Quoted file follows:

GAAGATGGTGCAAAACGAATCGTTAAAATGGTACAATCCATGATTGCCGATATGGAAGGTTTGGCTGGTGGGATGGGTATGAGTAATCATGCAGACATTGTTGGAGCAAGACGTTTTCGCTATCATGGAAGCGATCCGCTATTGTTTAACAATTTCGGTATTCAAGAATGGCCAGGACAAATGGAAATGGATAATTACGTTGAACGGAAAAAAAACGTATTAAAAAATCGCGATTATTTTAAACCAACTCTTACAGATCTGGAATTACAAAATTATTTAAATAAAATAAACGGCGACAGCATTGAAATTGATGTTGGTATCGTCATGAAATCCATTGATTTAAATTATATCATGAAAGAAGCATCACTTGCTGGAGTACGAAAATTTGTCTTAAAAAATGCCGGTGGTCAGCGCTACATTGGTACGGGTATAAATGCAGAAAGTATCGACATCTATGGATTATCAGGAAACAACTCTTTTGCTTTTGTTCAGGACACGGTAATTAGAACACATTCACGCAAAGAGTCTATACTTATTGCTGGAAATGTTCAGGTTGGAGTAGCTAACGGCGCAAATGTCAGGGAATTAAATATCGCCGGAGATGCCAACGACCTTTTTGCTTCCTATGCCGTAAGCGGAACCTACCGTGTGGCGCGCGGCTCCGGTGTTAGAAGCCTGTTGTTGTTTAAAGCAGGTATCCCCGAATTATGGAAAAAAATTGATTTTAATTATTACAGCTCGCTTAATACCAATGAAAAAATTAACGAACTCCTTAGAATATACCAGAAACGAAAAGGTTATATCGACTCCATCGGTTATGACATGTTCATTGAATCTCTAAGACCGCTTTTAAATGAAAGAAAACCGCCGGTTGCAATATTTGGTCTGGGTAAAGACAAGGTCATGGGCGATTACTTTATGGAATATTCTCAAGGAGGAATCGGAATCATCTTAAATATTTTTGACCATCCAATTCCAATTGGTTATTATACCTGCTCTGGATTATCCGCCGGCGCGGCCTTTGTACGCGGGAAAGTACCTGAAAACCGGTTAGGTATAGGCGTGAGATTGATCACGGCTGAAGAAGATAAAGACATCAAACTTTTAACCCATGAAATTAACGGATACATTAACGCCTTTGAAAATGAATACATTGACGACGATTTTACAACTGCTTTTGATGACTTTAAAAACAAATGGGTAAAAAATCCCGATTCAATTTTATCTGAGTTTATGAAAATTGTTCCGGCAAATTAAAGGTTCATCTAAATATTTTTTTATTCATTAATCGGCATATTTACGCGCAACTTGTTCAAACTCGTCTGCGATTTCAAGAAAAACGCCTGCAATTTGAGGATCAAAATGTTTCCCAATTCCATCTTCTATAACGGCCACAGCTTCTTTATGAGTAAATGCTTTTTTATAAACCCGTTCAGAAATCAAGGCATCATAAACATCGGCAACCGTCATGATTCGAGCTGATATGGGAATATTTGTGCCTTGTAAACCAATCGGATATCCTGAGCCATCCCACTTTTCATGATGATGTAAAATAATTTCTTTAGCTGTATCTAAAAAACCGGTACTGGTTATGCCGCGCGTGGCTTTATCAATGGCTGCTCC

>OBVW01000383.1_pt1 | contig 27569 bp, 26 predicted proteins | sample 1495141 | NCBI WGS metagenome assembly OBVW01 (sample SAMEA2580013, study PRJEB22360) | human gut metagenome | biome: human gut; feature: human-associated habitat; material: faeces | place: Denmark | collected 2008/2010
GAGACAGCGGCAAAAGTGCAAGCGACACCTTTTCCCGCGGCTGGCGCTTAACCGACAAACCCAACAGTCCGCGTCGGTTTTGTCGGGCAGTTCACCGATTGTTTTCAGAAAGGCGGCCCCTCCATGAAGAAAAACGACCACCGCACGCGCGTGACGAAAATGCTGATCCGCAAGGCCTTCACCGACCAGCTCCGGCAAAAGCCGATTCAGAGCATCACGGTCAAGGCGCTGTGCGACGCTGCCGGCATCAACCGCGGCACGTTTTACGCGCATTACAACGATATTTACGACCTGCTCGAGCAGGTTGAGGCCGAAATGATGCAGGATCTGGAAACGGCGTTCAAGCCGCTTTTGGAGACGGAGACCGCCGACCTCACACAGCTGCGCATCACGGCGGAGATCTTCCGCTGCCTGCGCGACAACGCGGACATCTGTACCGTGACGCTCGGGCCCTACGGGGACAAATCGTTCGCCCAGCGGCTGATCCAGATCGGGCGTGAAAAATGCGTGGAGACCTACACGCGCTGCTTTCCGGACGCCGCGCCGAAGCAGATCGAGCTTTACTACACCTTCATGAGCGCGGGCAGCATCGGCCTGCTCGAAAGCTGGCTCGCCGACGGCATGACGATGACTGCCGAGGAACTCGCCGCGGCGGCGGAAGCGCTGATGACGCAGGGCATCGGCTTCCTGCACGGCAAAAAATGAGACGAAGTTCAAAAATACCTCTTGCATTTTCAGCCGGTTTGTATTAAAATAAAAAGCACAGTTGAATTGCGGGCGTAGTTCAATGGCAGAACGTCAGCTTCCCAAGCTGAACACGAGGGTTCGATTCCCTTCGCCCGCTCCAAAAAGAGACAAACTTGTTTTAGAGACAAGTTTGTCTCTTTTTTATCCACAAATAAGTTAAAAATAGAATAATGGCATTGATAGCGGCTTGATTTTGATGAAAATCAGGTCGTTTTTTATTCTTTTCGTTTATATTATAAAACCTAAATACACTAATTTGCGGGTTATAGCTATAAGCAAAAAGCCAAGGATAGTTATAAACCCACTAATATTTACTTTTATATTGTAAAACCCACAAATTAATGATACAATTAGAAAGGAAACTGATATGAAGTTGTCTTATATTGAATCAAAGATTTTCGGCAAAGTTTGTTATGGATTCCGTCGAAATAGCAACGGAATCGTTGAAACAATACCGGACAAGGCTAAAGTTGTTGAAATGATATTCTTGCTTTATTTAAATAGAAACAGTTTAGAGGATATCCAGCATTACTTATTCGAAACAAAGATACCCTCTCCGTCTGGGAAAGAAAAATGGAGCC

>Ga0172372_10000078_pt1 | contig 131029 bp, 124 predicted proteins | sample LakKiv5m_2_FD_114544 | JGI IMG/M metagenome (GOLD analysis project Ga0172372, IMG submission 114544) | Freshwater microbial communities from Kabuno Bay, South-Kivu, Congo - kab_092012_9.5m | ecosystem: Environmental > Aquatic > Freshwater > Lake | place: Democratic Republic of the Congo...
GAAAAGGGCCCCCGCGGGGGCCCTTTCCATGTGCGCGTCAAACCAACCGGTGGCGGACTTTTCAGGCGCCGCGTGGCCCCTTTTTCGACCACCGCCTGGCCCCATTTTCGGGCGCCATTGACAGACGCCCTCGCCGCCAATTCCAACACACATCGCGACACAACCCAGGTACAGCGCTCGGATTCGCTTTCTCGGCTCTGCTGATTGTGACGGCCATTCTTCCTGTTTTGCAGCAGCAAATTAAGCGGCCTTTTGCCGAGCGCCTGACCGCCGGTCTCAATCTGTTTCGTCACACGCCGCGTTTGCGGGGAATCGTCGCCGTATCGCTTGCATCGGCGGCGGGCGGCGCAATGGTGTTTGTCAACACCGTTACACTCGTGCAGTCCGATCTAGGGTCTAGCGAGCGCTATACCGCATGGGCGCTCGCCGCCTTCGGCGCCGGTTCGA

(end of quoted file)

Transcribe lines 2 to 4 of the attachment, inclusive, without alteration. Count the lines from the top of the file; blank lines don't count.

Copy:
>OBVW01000383.1_pt1 | contig 27569 bp, 26 predicted proteins | sample 1495141 | NCBI WGS metagenome assembly OBVW01 (sample SAMEA2580013, study PRJEB22360) | human gut metagenome | biome: human gut; feature: human-associated habitat; material: faeces | place: Denmark | collected 2008/2010
GAGACAGCGGCAAAAGTGCAAGCGACACCTTTTCCCGCGGCTGGCGCTTAACCGACAAACCCAACAGTCCGCGTCGGTTTTGTCGGGCAGTTCACCGATTGTTTTCAGAAAGGCGGCCCCTCCATGAAGAAAAACGACCACCGCACGCGCGTGACGAAAATGCTGATCCGCAAGGCCTTCACCGACCAGCTCCGGCAAAAGCCGATTCAGAGCATCACGGTCAAGGCGCTGTGCGACGCTGCCGGCATCAACCGCGGCACGTTTTACGCGCATTACAACGATATTTACGACCTGCTCGAGCAGGTTGAGGCCGAAATGATGCAGGATCTGGAAACGGCGTTCAAGCCGCTTTTGGAGACGGAGACCGCCGACCTCACACAGCTGCGCATCACGGCGGAGATCTTCCGCTGCCTGCGCGACAACGCGGACATCTGTACCGTGACGCTCGGGCCCTACGGGGACAAATCGTTCGCCCAGCGGCTGATCCAGATCGGGCGTGAAAAATGCGTGGAGACCTACACGCGCTGCTTTCCGGACGCCGCGCCGAAGCAGATCGAGCTTTACTACACCTTCATGAGCGCGGGCAGCATCGGCCTGCTCGAAAGCTGGCTCGCCGACGGCATGACGATGACTGCCGAGGAACTCGCCGCGGCGGCGGAAGCGCTGATGACGCAGGGCATCGGCTTCCTGCACGGCAAAAAATGAGACGAAGTTCAAAAATACCTCTTGCATTTTCAGCCGGTTTGTATTAAAATAAAAAGCACAGTTGAATTGCGGGCGTAGTTCAATGGCAGAACGTCAGCTTCCCAAGCTGAACACGAGGGTTCGATTCCCTTCGCCCGCTCCAAAAAGAGACAAACTTGTTTTAGAGACAAGTTTGTCTCTTTTTTATCCACAAATAAGTTAAAAATAGAATAATGGCATTGATAGCGGCTTGATTTTGATGAAAATCAGGTCGTTTTTTATTCTTTTCGTTTATATTATAAAACCTAAATACACTAATTTGCGGGTTATAGCTATAAGCAAAAAGCCAAGGATAGTTATAAACCCACTAATATTTACTTTTATATTGTAAAACCCACAAATTAATGATACAATTAGAAAGGAAACTGATATGAAGTTGTCTTATATTGAATCAAAGATTTTCGGCAAAGTTTGTTATGGATTCCGTCGAAATAGCAACGGAATCGTTGAAACAATACCGGACAAGGCTAAAGTTGTTGAAATGATATTCTTGCTTTATTTAAATAGAAACAGTTTAGAGGATATCCAGCATTACTTATTCGAAACAAAGATACCCTCTCCGTCTGGGAAAGAAAAATGGAGCC

>Ga0172372_10000078_pt1 | contig 131029 bp, 124 predicted proteins | sample LakKiv5m_2_FD_114544 | JGI IMG/M metagenome (GOLD analysis project Ga0172372, IMG submission 114544) | Freshwater microbial communities from Kabuno Bay, South-Kivu, Congo - kab_092012_9.5m | ecosystem: Environmental > Aquatic > Freshwater > Lake | place: Democratic Republic of the Congo...